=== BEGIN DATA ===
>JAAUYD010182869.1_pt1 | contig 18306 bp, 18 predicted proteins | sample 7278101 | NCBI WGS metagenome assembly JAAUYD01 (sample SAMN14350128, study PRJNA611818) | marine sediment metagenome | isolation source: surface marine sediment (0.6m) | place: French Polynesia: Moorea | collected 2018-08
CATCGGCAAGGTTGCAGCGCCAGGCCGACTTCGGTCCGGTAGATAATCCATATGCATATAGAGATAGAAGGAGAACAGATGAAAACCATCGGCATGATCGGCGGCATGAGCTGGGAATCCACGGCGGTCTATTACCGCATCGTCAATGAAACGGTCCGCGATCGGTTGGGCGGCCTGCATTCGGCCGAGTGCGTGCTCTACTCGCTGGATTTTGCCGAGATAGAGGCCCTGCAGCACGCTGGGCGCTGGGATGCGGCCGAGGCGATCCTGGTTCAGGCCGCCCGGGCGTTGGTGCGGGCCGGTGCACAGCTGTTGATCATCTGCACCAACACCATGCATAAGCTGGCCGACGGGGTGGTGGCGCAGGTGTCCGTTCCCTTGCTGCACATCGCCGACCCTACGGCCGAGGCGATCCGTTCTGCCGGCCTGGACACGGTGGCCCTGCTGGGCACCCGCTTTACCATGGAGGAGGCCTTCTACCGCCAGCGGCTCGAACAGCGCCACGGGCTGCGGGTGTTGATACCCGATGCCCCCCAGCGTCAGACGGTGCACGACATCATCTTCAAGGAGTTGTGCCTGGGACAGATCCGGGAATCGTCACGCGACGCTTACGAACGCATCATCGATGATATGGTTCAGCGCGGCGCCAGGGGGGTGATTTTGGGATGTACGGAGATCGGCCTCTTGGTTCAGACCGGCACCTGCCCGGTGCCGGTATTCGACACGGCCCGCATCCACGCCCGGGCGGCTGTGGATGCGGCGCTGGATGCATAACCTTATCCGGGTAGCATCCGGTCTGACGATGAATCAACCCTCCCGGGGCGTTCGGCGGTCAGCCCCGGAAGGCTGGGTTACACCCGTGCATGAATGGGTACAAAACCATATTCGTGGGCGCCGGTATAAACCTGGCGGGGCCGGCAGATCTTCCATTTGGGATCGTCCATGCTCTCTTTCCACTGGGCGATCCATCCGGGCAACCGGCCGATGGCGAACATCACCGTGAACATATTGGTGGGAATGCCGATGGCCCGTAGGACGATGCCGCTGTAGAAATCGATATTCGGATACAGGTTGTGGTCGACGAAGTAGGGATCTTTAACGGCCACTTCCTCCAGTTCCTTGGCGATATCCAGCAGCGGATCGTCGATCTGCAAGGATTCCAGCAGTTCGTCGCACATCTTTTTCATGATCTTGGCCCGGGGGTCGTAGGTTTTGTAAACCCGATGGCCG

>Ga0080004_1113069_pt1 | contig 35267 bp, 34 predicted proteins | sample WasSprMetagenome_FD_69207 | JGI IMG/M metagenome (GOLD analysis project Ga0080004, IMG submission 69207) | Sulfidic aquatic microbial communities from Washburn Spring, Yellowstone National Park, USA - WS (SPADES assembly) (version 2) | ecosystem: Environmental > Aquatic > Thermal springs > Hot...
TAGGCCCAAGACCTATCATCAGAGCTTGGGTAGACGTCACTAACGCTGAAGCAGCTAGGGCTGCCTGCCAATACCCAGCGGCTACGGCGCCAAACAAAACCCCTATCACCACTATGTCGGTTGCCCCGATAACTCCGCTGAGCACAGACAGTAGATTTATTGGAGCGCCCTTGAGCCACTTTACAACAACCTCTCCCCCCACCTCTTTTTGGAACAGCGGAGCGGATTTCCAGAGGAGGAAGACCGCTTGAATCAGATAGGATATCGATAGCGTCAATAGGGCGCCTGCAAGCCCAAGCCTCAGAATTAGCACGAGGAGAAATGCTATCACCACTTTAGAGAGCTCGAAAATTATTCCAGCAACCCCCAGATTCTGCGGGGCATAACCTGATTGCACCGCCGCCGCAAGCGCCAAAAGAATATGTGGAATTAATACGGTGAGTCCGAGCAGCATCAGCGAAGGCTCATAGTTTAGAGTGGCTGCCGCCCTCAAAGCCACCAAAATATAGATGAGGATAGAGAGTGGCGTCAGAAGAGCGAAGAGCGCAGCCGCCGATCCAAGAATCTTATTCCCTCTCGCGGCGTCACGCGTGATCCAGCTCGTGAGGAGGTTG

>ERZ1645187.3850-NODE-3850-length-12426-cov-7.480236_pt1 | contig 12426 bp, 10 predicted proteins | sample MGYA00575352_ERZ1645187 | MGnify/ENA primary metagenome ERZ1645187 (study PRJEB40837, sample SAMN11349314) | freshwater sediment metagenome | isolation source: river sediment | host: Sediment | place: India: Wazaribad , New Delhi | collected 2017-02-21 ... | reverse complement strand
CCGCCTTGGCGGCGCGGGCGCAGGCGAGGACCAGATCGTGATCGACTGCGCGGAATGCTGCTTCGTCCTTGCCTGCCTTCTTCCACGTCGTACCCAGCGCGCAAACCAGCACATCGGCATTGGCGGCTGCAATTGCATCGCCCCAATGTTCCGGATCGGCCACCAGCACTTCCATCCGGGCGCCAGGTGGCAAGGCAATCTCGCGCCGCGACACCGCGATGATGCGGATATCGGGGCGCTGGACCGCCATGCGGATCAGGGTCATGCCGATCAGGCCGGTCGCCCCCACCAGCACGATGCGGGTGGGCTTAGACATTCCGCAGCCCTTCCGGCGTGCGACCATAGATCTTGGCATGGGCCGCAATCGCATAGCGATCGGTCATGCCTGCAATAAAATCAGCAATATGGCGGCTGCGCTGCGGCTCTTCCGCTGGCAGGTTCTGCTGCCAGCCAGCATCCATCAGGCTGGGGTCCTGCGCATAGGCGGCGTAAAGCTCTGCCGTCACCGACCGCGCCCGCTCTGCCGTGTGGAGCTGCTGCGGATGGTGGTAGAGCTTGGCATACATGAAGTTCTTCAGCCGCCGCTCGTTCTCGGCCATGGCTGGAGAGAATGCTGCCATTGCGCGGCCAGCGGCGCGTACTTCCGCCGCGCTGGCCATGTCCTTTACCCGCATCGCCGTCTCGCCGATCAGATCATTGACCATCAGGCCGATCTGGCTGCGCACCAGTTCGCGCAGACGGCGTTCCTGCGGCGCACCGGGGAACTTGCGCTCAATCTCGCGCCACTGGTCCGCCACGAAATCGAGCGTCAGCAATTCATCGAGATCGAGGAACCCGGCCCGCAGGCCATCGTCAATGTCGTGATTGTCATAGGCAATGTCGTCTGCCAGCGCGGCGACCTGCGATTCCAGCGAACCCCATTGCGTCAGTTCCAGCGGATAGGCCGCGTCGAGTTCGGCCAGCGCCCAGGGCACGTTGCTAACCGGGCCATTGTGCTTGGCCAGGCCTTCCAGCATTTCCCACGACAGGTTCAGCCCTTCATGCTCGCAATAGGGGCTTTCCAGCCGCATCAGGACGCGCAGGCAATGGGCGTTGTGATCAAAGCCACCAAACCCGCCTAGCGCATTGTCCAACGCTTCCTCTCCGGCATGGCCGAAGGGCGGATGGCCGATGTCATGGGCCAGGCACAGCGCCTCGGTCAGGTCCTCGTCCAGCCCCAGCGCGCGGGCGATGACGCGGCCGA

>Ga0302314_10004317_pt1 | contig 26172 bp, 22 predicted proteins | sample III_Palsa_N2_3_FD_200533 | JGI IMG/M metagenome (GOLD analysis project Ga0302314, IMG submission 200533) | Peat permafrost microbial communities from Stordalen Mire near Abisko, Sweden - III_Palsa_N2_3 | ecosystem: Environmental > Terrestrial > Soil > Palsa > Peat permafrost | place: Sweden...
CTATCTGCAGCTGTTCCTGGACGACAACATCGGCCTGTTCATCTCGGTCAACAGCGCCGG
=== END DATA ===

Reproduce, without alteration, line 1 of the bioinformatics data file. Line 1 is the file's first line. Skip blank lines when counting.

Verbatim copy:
>JAAUYD010182869.1_pt1 | contig 18306 bp, 18 predicted proteins | sample 7278101 | NCBI WGS metagenome assembly JAAUYD01 (sample SAMN14350128, study PRJNA611818) | marine sediment metagenome | isolation source: surface marine sediment (0.6m) | place: French Polynesia: Moorea | collected 2018-08